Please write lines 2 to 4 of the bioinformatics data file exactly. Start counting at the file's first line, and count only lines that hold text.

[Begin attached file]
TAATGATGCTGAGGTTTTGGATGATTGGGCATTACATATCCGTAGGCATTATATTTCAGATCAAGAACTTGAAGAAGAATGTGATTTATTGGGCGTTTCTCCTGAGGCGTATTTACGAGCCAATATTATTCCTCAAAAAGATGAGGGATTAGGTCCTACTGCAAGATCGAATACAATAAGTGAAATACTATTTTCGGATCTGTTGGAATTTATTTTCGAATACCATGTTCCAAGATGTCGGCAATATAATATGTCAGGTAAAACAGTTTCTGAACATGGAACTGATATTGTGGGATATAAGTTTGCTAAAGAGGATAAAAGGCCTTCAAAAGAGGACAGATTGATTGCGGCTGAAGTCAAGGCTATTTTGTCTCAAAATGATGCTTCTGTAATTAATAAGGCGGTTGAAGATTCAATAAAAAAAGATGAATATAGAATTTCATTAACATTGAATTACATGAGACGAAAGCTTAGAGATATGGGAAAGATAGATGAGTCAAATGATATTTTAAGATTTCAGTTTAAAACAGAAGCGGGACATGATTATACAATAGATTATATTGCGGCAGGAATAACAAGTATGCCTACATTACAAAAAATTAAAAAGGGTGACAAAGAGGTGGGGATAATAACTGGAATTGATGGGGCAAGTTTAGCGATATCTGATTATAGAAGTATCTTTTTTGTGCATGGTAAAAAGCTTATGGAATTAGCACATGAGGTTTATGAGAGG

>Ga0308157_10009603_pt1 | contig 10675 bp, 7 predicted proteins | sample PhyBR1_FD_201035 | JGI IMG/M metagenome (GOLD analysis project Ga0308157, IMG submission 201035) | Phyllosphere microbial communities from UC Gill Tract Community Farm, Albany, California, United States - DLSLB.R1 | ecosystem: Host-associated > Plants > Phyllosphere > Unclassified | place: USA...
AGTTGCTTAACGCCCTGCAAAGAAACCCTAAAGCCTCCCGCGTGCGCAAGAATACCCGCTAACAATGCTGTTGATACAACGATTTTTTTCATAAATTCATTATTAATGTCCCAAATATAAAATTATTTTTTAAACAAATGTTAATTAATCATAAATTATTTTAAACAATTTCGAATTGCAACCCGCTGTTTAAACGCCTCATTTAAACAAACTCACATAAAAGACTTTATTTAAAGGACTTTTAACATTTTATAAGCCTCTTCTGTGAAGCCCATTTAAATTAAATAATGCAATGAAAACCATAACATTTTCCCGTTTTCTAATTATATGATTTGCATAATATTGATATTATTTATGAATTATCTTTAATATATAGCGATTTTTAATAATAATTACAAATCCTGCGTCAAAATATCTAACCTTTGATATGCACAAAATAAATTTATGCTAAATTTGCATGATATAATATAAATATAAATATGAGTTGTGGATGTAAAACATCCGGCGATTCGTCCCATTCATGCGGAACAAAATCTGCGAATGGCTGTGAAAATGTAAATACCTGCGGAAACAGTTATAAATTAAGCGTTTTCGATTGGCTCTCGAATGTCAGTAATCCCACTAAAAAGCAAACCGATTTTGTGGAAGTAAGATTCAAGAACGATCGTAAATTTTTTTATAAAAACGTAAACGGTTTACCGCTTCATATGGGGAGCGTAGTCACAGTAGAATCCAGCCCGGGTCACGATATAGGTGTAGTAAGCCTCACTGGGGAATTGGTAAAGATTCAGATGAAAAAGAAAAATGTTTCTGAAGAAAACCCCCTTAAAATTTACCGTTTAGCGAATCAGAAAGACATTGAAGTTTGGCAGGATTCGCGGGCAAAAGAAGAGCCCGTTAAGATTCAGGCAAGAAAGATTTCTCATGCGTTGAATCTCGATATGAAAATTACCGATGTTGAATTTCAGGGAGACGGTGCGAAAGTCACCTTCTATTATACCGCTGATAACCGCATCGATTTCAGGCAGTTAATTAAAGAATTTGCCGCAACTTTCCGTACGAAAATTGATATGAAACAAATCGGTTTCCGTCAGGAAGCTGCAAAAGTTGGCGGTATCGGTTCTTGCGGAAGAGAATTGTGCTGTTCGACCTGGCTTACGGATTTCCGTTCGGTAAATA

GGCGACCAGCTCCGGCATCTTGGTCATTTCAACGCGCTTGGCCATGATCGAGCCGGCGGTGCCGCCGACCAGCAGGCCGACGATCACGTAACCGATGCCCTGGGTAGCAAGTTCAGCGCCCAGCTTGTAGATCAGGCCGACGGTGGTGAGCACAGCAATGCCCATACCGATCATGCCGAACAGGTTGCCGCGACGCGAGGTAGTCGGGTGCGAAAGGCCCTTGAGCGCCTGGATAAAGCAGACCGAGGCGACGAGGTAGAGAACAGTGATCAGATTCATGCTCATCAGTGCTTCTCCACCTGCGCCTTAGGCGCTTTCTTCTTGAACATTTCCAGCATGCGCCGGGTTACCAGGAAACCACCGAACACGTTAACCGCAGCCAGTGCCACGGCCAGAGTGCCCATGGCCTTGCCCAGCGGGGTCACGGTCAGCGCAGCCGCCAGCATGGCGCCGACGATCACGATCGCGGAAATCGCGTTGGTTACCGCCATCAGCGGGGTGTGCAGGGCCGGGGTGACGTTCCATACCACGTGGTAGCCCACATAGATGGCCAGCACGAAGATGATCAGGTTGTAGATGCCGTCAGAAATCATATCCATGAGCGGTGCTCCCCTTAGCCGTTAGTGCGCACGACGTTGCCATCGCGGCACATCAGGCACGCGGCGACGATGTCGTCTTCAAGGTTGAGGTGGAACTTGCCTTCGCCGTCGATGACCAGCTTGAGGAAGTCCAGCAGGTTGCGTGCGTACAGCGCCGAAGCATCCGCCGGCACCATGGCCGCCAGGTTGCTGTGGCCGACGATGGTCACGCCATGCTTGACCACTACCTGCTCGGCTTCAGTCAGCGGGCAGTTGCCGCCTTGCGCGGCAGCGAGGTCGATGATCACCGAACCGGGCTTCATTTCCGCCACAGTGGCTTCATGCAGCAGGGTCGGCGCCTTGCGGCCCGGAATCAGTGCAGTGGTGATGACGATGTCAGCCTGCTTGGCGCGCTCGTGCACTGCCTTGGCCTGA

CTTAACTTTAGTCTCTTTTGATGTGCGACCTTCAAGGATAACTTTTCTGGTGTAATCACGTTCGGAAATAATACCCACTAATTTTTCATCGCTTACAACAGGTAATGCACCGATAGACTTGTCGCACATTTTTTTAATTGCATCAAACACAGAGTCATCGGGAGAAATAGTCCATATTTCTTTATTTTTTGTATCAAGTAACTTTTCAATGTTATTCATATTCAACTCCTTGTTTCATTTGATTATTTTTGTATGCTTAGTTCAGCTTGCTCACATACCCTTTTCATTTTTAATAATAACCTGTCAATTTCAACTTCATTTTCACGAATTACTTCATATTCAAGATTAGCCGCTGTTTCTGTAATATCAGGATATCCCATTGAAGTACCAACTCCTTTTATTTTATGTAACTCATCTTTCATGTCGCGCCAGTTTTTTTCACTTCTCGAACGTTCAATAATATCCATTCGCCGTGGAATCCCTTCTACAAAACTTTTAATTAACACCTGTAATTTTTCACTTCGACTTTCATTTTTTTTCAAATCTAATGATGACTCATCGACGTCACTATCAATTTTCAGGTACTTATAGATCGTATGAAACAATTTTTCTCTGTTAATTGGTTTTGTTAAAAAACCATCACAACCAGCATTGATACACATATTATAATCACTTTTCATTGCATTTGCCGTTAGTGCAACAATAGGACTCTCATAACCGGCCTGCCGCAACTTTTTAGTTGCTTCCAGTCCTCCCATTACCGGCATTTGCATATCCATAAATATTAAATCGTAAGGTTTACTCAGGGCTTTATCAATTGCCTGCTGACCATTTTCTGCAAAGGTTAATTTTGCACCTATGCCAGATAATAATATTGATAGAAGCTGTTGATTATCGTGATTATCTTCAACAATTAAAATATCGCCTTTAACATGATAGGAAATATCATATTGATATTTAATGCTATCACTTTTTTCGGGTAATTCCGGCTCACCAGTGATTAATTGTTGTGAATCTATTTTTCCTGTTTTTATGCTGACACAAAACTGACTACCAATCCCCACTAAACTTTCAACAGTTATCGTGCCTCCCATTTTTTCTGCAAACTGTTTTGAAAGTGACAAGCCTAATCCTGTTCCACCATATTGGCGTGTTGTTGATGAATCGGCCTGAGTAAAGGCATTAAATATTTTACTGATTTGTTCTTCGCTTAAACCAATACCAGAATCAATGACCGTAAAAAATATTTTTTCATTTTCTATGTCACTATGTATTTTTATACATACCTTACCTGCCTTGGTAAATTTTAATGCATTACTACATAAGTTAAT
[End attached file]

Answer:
>Ga0308157_10009603_pt1 | contig 10675 bp, 7 predicted proteins | sample PhyBR1_FD_201035 | JGI IMG/M metagenome (GOLD analysis project Ga0308157, IMG submission 201035) | Phyllosphere microbial communities from UC Gill Tract Community Farm, Albany, California, United States - DLSLB.R1 | ecosystem: Host-associated > Plants > Phyllosphere > Unclassified | place: USA...
AGTTGCTTAACGCCCTGCAAAGAAACCCTAAAGCCTCCCGCGTGCGCAAGAATACCCGCTAACAATGCTGTTGATACAACGATTTTTTTCATAAATTCATTATTAATGTCCCAAATATAAAATTATTTTTTAAACAAATGTTAATTAATCATAAATTATTTTAAACAATTTCGAATTGCAACCCGCTGTTTAAACGCCTCATTTAAACAAACTCACATAAAAGACTTTATTTAAAGGACTTTTAACATTTTATAAGCCTCTTCTGTGAAGCCCATTTAAATTAAATAATGCAATGAAAACCATAACATTTTCCCGTTTTCTAATTATATGATTTGCATAATATTGATATTATTTATGAATTATCTTTAATATATAGCGATTTTTAATAATAATTACAAATCCTGCGTCAAAATATCTAACCTTTGATATGCACAAAATAAATTTATGCTAAATTTGCATGATATAATATAAATATAAATATGAGTTGTGGATGTAAAACATCCGGCGATTCGTCCCATTCATGCGGAACAAAATCTGCGAATGGCTGTGAAAATGTAAATACCTGCGGAAACAGTTATAAATTAAGCGTTTTCGATTGGCTCTCGAATGTCAGTAATCCCACTAAAAAGCAAACCGATTTTGTGGAAGTAAGATTCAAGAACGATCGTAAATTTTTTTATAAAAACGTAAACGGTTTACCGCTTCATATGGGGAGCGTAGTCACAGTAGAATCCAGCCCGGGTCACGATATAGGTGTAGTAAGCCTCACTGGGGAATTGGTAAAGATTCAGATGAAAAAGAAAAATGTTTCTGAAGAAAACCCCCTTAAAATTTACCGTTTAGCGAATCAGAAAGACATTGAAGTTTGGCAGGATTCGCGGGCAAAAGAAGAGCCCGTTAAGATTCAGGCAAGAAAGATTTCTCATGCGTTGAATCTCGATATGAAAATTACCGATGTTGAATTTCAGGGAGACGGTGCGAAAGTCACCTTCTATTATACCGCTGATAACCGCATCGATTTCAGGCAGTTAATTAAAGAATTTGCCGCAACTTTCCGTACGAAAATTGATATGAAACAAATCGGTTTCCGTCAGGAAGCTGCAAAAGTTGGCGGTATCGGTTCTTGCGGAAGAGAATTGTGCTGTTCGACCTGGCTTACGGATTTCCGTTCGGTAAATA

GGCGACCAGCTCCGGCATCTTGGTCATTTCAACGCGCTTGGCCATGATCGAGCCGGCGGTGCCGCCGACCAGCAGGCCGACGATCACGTAACCGATGCCCTGGGTAGCAAGTTCAGCGCCCAGCTTGTAGATCAGGCCGACGGTGGTGAGCACAGCAATGCCCATACCGATCATGCCGAACAGGTTGCCGCGACGCGAGGTAGTCGGGTGCGAAAGGCCCTTGAGCGCCTGGATAAAGCAGACCGAGGCGACGAGGTAGAGAACAGTGATCAGATTCATGCTCATCAGTGCTTCTCCACCTGCGCCTTAGGCGCTTTCTTCTTGAACATTTCCAGCATGCGCCGGGTTACCAGGAAACCACCGAACACGTTAACCGCAGCCAGTGCCACGGCCAGAGTGCCCATGGCCTTGCCCAGCGGGGTCACGGTCAGCGCAGCCGCCAGCATGGCGCCGACGATCACGATCGCGGAAATCGCGTTGGTTACCGCCATCAGCGGGGTGTGCAGGGCCGGGGTGACGTTCCATACCACGTGGTAGCCCACATAGATGGCCAGCACGAAGATGATCAGGTTGTAGATGCCGTCAGAAATCATATCCATGAGCGGTGCTCCCCTTAGCCGTTAGTGCGCACGACGTTGCCATCGCGGCACATCAGGCACGCGGCGACGATGTCGTCTTCAAGGTTGAGGTGGAACTTGCCTTCGCCGTCGATGACCAGCTTGAGGAAGTCCAGCAGGTTGCGTGCGTACAGCGCCGAAGCATCCGCCGGCACCATGGCCGCCAGGTTGCTGTGGCCGACGATGGTCACGCCATGCTTGACCACTACCTGCTCGGCTTCAGTCAGCGGGCAGTTGCCGCCTTGCGCGGCAGCGAGGTCGATGATCACCGAACCGGGCTTCATTTCCGCCACAGTGGCTTCATGCAGCAGGGTCGGCGCCTTGCGGCCCGGAATCAGTGCAGTGGTGATGACGATGTCAGCCTGCTTGGCGCGCTCGTGCACTGCCTTGGCCTGA